Do Cognitively Stimulating Activities Benefit Brain Function of Individuals with Neurodegenerative Diseases?
Olivia Ann Defoggia, Caroline Elena Grace Frazee, Michelle Marie Greenwood, Nicole Marie Kozak
Studies have shown cognitively stimulating activities including puzzles and games are beneficial to individuals with neurodegenerative diseases. The studies concluded that cognitive functioning was improved with daily cognitive engagement that included different puzzle and game type interventions. The aim of our study is to find how interventions of brain training through cognitively stimulating activities could potentially increase cognitive function for those with family history of neurodegenerative diseases. At the beginning of our study, participants will take a six question questionnaire to determine whether they will be in the control or experimental group. Once the groups have been separated, each group will complete three pre-tests, a week of interventional brain stimulating games, and then a post-test to compare the results. The results of the pre and post tests are based upon time, while the results of the interventional aspect are a combination of time and highest level achieved. Results of the study will be given during the presentation.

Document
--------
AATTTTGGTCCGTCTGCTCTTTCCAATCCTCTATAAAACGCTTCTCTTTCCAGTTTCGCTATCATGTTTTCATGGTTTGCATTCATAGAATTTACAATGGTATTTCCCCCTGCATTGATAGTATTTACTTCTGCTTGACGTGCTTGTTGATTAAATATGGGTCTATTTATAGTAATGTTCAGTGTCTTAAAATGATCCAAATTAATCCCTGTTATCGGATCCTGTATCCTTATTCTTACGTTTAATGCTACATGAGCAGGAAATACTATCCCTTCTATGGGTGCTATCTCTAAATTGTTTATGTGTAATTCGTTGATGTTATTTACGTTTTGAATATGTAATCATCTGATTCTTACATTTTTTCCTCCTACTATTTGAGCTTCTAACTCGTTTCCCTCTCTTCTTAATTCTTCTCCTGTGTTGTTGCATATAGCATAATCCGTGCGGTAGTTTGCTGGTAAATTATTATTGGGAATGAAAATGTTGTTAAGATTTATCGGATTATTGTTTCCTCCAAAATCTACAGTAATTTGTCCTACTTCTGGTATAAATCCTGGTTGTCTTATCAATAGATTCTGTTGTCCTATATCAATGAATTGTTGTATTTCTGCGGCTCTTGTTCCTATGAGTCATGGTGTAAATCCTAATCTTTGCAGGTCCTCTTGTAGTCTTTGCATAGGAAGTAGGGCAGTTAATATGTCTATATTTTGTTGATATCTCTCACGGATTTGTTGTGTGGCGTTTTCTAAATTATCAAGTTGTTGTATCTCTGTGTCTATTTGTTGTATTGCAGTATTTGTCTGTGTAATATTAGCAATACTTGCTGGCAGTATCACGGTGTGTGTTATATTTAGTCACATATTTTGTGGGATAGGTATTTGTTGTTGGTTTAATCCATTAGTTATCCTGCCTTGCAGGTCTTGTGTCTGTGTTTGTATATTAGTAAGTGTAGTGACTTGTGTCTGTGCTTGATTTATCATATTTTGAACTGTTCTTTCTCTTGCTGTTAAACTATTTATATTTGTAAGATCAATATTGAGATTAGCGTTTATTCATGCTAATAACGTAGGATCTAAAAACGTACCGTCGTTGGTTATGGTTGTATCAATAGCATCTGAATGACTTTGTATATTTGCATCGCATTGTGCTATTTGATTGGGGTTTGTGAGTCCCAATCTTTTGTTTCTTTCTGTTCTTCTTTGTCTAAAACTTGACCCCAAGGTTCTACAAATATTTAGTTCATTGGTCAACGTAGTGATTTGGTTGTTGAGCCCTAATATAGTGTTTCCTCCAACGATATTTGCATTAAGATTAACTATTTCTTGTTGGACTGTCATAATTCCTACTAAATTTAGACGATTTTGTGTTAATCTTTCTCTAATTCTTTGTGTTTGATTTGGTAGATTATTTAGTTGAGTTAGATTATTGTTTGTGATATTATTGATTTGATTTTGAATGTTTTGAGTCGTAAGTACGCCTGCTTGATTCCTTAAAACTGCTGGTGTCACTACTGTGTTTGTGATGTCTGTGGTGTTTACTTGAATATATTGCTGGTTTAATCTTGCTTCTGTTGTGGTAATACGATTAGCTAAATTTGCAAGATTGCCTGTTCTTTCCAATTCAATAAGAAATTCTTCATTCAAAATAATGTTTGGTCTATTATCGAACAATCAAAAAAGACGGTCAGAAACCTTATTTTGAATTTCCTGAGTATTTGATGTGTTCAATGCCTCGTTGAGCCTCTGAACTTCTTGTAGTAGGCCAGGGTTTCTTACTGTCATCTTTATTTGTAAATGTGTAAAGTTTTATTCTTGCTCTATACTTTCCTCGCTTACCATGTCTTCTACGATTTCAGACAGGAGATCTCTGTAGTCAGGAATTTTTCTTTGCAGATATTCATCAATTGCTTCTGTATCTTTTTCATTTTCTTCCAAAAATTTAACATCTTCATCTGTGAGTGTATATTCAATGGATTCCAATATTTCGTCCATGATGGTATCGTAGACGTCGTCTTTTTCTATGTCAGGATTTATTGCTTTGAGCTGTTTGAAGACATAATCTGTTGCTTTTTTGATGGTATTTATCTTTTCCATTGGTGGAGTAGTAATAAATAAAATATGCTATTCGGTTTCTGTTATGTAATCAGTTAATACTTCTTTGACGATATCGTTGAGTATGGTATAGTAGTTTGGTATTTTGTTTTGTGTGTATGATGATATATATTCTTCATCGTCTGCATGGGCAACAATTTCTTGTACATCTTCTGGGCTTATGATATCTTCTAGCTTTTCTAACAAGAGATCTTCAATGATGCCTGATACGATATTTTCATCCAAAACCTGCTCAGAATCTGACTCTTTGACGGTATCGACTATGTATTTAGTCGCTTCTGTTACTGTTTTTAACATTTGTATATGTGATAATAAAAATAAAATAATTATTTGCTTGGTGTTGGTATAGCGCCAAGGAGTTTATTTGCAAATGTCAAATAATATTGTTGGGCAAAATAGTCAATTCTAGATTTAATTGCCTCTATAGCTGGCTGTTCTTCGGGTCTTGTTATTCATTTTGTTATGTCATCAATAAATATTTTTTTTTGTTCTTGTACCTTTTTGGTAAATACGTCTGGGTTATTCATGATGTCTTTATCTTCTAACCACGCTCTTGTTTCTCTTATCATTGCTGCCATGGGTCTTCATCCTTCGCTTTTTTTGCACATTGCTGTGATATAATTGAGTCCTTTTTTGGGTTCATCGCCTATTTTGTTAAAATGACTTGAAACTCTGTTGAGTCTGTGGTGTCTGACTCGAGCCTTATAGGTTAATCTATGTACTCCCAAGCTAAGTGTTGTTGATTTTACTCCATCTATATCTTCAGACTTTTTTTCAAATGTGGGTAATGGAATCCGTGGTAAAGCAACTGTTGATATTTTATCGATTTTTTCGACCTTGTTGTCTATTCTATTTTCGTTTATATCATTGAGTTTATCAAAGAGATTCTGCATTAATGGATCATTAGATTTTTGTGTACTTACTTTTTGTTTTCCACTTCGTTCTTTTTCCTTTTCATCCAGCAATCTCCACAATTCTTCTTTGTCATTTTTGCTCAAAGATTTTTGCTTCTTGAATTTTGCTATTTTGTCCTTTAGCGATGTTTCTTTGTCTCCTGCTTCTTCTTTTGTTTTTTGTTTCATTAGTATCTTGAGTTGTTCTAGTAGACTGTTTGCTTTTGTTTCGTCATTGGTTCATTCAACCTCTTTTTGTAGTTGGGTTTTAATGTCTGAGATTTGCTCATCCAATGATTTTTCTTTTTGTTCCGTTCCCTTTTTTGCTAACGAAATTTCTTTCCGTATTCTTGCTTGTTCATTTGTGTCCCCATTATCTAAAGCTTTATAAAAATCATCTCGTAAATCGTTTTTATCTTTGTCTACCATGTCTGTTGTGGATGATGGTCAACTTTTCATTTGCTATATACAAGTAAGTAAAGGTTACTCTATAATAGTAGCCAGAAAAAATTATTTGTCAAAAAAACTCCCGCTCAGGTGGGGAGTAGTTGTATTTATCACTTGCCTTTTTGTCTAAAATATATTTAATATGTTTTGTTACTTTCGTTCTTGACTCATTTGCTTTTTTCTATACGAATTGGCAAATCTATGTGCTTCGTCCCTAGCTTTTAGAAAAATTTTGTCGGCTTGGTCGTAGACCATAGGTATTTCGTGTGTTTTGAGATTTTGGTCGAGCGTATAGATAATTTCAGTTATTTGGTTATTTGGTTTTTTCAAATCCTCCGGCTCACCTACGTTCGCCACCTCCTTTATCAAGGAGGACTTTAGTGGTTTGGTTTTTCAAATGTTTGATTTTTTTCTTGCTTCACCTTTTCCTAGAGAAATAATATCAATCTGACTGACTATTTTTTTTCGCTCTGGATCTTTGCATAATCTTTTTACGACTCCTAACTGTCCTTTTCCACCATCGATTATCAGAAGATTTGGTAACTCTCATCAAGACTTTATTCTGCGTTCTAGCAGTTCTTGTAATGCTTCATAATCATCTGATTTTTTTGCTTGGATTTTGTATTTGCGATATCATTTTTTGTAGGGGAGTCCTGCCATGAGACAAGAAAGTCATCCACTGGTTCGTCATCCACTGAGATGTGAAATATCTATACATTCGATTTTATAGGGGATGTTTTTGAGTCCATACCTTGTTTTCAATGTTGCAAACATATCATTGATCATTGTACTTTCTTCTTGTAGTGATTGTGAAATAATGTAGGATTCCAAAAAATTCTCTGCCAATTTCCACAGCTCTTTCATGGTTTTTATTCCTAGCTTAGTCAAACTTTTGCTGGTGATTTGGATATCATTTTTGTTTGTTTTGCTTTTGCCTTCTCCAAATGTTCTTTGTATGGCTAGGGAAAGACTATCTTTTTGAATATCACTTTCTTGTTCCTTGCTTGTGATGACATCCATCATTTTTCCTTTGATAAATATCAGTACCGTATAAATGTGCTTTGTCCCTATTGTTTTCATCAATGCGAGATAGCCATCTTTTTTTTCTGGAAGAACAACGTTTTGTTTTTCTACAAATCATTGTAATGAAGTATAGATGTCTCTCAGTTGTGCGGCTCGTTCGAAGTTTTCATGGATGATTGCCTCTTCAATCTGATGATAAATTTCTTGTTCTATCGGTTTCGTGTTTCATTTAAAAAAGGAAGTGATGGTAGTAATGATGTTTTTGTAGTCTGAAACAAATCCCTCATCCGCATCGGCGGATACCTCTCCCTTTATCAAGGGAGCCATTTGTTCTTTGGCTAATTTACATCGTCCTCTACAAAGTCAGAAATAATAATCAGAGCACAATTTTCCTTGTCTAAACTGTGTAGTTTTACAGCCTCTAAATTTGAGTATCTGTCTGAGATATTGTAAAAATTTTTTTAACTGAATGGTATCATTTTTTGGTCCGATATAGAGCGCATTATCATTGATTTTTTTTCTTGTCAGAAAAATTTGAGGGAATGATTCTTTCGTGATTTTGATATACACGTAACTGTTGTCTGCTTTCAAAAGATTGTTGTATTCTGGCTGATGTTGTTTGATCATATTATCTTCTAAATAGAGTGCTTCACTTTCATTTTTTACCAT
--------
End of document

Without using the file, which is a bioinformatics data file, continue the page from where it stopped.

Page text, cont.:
Diana Cuy Castellanos
Primary Advisor's Department
Health and Sport Science
Stander Symposium project, School of Education and Health Sciences
United Nations Sustainable Development Goals
Good Health and Well-Being
"Do Cognitively Stimulating Activities Benefit Brain Function of Individuals with Neurodegenerative Diseases?" (2021). Stander Symposium Projects. 2337.
This poster reflects research conducted as part of a course project designed to give students experience in the research process. Course: HSS 428